A small business may fail for many reasons – sluggish sales, high start-up costs, tough competition. But the greatest challenge and cause of failure is cash flow.
Some small business owners may have trouble managing their cash flow due to year-round fixed operating expenses set against seasonal revenue streams that occur only a few months out of the year.
Landscaping, floral and tax preparation are businesses that may see inconsistent revenues much of the year while relying on a certain period of year for their main flow of cash to come in.
With any seasonal business, things don’t always go according to plan. That’s why preparation and attention to detail are critical to overcoming the ups and downs of managing a seasonal business.
To help you understand the cash flow roller coaster, here are six ways you can help yourself:
1. Use Your Downtime Wisely
During a slack time in your business cycle, beware of growing lazy and complacent. Instead, this is the perfect time to start planning for the busy season.
Take advantage of research or educational opportunities. Beef up your marketing efforts to put together a promotional plan for your busy season. Or take a design class to help your marketing efforts reach new customers.
2. Plan Future Expenses
Create an expense sheet in advance that you can follow to manage unplanned expenses, like a new piece of equipment or computer software. If you set up a budget that incorporates seasonal fluctuations in revenue, you’ll know how much money is available for surprise expenses.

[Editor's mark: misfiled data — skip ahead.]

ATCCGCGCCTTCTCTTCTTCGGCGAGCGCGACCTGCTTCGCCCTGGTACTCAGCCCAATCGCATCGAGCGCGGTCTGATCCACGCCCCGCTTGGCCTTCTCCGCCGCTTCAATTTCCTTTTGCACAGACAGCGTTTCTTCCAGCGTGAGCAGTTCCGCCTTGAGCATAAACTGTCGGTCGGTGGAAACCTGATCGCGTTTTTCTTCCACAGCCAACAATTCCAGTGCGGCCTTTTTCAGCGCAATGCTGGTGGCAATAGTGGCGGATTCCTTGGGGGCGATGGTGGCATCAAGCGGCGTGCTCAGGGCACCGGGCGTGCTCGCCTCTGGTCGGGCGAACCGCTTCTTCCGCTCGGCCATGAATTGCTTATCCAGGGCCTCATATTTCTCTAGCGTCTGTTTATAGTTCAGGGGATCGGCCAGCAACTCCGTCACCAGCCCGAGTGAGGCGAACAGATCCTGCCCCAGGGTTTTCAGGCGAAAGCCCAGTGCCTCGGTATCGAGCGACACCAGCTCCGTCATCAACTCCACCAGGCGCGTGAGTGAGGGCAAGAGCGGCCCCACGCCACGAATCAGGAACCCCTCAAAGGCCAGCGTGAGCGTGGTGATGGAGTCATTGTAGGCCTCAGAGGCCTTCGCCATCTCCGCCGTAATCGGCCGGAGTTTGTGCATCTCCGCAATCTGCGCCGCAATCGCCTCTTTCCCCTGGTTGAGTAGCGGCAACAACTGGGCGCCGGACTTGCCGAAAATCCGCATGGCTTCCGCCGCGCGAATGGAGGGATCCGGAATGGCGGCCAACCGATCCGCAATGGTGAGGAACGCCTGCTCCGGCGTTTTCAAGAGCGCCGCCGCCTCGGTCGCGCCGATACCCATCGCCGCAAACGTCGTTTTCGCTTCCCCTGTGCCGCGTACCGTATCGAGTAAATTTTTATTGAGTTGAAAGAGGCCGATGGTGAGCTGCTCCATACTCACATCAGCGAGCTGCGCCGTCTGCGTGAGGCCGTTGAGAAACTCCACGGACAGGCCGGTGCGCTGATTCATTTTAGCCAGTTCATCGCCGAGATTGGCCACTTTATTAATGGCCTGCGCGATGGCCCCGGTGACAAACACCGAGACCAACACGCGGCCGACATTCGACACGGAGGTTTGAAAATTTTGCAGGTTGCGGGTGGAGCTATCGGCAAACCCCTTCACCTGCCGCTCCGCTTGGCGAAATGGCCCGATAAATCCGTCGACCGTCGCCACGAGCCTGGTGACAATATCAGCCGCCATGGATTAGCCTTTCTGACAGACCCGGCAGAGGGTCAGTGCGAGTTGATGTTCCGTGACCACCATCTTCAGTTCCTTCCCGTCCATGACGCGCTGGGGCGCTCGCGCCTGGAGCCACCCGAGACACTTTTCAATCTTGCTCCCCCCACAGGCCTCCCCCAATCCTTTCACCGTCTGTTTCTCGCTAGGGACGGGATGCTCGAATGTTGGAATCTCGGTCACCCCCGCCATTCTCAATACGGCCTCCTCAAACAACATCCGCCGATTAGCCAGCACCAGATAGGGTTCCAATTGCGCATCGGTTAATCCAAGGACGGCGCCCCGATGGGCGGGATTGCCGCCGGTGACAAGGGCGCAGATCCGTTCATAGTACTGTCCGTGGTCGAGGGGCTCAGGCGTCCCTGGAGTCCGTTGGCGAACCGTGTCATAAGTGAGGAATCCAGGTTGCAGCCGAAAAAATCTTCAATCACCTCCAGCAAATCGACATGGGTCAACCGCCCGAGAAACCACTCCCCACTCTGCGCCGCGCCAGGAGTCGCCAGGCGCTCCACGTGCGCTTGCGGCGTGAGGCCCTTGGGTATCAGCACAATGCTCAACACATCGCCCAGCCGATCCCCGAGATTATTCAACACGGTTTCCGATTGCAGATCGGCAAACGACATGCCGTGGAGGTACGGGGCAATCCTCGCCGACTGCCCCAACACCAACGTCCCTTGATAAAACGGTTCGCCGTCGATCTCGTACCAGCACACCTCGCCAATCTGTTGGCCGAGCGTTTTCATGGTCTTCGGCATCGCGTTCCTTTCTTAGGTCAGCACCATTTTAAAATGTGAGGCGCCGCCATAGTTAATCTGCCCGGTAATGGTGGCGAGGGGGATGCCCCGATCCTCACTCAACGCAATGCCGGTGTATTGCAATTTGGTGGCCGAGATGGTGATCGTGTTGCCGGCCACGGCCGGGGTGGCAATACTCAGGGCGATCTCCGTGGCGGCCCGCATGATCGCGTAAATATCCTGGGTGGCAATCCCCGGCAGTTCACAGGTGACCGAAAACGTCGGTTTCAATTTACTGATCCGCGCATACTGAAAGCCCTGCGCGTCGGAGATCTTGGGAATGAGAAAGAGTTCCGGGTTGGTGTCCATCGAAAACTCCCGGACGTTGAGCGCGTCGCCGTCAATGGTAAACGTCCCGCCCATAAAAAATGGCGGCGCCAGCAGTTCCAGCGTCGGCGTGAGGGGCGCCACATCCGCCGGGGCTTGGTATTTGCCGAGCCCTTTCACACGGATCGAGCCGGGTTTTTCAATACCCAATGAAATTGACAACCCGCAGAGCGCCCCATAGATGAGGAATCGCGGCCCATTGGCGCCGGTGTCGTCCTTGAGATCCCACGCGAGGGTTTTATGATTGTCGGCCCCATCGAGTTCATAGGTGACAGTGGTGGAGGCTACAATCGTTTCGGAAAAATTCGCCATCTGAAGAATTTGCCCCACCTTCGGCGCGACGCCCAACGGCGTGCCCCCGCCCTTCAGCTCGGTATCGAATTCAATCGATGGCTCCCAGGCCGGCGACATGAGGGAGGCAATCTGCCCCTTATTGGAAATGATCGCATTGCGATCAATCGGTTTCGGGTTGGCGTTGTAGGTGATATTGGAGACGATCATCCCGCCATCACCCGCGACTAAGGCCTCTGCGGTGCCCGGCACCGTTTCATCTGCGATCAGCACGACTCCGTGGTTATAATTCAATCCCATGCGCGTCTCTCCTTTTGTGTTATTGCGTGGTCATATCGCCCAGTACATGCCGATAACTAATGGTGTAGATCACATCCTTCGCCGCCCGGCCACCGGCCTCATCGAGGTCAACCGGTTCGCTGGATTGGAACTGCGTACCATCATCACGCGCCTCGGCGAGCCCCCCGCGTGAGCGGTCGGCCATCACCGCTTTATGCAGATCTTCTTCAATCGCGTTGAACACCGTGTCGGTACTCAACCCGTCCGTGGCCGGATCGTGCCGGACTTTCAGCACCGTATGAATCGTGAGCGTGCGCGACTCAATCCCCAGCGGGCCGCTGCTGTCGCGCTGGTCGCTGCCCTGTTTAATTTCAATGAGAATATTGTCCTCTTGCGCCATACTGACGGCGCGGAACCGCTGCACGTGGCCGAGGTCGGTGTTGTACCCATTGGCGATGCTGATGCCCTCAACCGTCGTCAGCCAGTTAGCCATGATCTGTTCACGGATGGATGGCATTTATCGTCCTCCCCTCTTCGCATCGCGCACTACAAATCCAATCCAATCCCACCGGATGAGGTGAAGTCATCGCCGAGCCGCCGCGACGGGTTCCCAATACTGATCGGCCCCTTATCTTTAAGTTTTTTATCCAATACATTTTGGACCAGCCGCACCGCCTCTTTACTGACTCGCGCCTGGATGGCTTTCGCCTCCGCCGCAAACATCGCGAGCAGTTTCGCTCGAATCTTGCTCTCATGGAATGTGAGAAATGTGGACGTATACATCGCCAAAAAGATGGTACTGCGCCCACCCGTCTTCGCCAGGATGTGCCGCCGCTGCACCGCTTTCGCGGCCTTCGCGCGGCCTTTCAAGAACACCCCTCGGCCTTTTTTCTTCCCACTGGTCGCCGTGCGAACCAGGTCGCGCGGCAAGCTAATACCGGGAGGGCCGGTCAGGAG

3. Mix Up Your Offerings Or Services
Try adding to your primary revenue sources during off-season by offering products and services that align with your busy-season offering.
Landscaping businesses in the northern part of the United States, for example, specialize in outdoor holiday decorating and snow removal services during the winter. This requires investing in different equipment, but keeps employees working and the business’s checking account healthy.
Choose a product or service that complements your main objectives as a business and appeals to the same type of customer.
4. Add A Line of Credit
If something unexpected happens (natural disaster, equipment malfunction), having a contingency fund in place can ensure that your cash flow isn’t derailed.
Your business may be vulnerable to fires, floods, tornados, hurricanes or other types of natural disaster. Remember that anything is possible, and plan for the worst.
A line of credit can be valuable because it provides access to cash when you need it. Applying for a line of credit is easy and it provides assurance that the funding will be there when you need it. Apply for a line of credit today, rather than later when you may be in urgent need of money.
5. Consider Closing During The Slow Season
Closing your small business during the slow season is one way to balance your budget if it works out for you.
Sometimes, business can be done over e-mail or phone during the slow season. Let your customers know you’re still working, but not in the store during the slower months.
By closing your store, you save on electric bills, equipment operating expenses and payroll.
Perhaps you can lease or rent out your building during the slow months to bring in additional money to help improve cash flow.
6. Eliminate Unnecessary Expenses
Review your business’s annual expenses and see if there are any ways to reduce costs. Do you need employees year-round? How much office space do you actually need? Strong bookkeeping skills will help you stay on top of everything.
Even if you save only $100 here or there, performing an annual audit of expenses is a good way to improve cash flow.
Seasonal small businesses face unique hardships. But tracking your cash flow ahead of time and finding ways to save can ensure you make it through your slow season.
Staying flexible, and keen attention to cash management goes a long way toward being successful as a seasonal business.